Senate Struggles to Define Journalism in a Way That Doesn't Include WikiLeaks


Would it cover Friedman's cabbies?

The Senate's efforts to craft a federal shield law for reporters are being bogged down with the problem that the Senate doesn't actually want to shield anybody that doesn't perform journalism the way they think journalism should be performed. Via McClatchy:

The Senate Judiciary Committee, looking to provide protections for journalists and their sources, ran into a roadblock Thursday when lawmakers couldn't agree on the definition of "journalist."

Under the legislation, journalists wouldn't have to comply with subpoenas or court orders forcing them to reveal sources or confidential information unless a judge first determines there's reason to think that a crime has occurred and government officials have exhausted all other alternatives.

It's the third time Congress has considered a "shield law" for journalists. Similar bills have failed despite bipartisan support. …

The bill defines a journalist as a person who has a "primary intent to investigate events and procure material" in order to inform the public by regularly gathering information through interviews and observations. The person also must intend to report on the news at the start of obtaining any protected information and must plan to publish that news.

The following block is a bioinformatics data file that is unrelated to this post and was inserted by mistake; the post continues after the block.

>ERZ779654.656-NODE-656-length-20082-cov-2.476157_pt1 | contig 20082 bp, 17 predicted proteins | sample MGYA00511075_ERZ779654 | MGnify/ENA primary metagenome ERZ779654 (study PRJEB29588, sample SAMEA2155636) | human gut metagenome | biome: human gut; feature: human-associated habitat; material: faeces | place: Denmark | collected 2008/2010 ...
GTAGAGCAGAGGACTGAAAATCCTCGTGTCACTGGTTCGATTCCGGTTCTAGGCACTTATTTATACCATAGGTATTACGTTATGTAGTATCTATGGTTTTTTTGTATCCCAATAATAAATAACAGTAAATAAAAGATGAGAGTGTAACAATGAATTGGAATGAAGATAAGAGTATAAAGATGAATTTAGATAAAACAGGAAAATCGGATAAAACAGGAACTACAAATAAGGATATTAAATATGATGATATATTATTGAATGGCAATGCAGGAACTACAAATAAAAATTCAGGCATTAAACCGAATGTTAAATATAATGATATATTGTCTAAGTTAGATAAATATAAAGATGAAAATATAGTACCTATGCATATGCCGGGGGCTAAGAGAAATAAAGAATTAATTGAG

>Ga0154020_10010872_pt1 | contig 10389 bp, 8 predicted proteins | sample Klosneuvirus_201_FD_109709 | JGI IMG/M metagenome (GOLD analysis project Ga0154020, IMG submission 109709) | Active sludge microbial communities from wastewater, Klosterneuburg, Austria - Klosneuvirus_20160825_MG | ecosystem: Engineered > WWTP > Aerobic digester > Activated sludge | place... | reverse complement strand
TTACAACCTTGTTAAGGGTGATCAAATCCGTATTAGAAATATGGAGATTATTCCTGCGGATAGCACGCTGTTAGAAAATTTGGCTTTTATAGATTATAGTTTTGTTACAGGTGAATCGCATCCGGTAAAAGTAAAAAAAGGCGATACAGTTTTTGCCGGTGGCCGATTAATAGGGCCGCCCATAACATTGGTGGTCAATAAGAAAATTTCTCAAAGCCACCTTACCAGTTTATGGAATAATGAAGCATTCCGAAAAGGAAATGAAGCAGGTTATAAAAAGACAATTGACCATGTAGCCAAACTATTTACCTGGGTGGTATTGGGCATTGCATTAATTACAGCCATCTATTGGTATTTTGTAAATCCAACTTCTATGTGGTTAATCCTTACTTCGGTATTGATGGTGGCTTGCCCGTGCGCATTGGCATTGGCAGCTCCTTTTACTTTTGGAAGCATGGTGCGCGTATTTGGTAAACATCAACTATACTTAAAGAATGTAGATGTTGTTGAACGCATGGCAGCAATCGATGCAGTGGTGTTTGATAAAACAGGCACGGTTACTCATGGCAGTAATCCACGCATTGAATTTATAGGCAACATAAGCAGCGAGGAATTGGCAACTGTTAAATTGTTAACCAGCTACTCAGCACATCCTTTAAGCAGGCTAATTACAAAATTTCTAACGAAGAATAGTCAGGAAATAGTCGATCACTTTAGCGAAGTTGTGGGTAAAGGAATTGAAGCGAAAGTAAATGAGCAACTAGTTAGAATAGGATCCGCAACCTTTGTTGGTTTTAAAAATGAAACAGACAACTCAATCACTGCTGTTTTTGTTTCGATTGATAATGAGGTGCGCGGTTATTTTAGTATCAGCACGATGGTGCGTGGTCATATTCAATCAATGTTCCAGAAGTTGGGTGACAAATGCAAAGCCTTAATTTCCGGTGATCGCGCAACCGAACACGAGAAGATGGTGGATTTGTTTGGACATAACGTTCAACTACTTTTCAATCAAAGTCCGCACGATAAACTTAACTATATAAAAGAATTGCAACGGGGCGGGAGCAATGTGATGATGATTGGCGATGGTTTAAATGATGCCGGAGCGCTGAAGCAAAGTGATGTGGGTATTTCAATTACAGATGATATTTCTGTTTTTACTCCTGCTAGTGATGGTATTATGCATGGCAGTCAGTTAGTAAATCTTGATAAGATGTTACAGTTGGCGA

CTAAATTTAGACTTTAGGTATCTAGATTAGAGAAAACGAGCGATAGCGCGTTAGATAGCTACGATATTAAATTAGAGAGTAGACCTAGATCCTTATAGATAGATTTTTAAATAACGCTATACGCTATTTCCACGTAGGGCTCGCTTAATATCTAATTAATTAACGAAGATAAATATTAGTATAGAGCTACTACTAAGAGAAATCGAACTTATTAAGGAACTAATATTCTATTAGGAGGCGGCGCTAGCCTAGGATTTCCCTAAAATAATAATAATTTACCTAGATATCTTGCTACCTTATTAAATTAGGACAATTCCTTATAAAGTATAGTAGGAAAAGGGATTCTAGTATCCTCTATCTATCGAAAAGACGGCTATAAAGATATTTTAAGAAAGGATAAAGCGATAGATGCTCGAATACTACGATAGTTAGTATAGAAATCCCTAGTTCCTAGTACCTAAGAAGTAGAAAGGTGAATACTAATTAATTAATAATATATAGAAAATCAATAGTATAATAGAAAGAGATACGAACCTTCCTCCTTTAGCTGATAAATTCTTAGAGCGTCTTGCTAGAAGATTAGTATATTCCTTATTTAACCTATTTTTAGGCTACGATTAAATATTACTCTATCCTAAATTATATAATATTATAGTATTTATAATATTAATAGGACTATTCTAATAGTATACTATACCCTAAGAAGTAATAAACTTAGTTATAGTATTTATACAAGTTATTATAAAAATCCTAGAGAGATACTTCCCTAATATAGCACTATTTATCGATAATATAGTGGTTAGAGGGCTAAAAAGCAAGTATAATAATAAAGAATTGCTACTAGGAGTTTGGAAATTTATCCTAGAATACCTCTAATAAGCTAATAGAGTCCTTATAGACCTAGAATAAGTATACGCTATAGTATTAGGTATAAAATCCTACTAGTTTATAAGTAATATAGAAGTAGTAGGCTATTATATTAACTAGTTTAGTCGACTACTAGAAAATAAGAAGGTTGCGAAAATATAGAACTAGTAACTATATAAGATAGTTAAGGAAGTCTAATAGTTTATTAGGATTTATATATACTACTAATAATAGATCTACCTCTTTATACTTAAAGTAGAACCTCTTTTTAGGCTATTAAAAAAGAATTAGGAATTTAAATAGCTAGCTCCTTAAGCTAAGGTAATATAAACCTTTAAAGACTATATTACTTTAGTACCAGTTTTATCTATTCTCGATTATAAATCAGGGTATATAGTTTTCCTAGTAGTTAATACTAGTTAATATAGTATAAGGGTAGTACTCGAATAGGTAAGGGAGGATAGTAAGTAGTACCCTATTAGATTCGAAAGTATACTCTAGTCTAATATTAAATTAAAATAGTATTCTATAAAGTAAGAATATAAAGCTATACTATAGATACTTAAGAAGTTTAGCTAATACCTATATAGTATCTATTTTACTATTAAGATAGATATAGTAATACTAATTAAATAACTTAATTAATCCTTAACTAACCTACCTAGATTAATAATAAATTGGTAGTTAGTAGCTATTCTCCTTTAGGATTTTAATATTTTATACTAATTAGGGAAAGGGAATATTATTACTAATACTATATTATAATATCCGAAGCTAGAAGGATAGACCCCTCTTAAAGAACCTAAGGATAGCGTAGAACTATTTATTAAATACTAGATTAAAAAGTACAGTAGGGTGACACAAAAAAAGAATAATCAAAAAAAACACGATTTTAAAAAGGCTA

Sen. Dianne Feinstein, D-Calif., is worried such a definition might include WikiLeaks and wants to restrict the shield law to journalists who get paid, though there's nothing in the definition of journalism that indicates that pay is a necessary component (just ask a reporter working off-the-clock).

Previously, I explained that everybody is a journalist.

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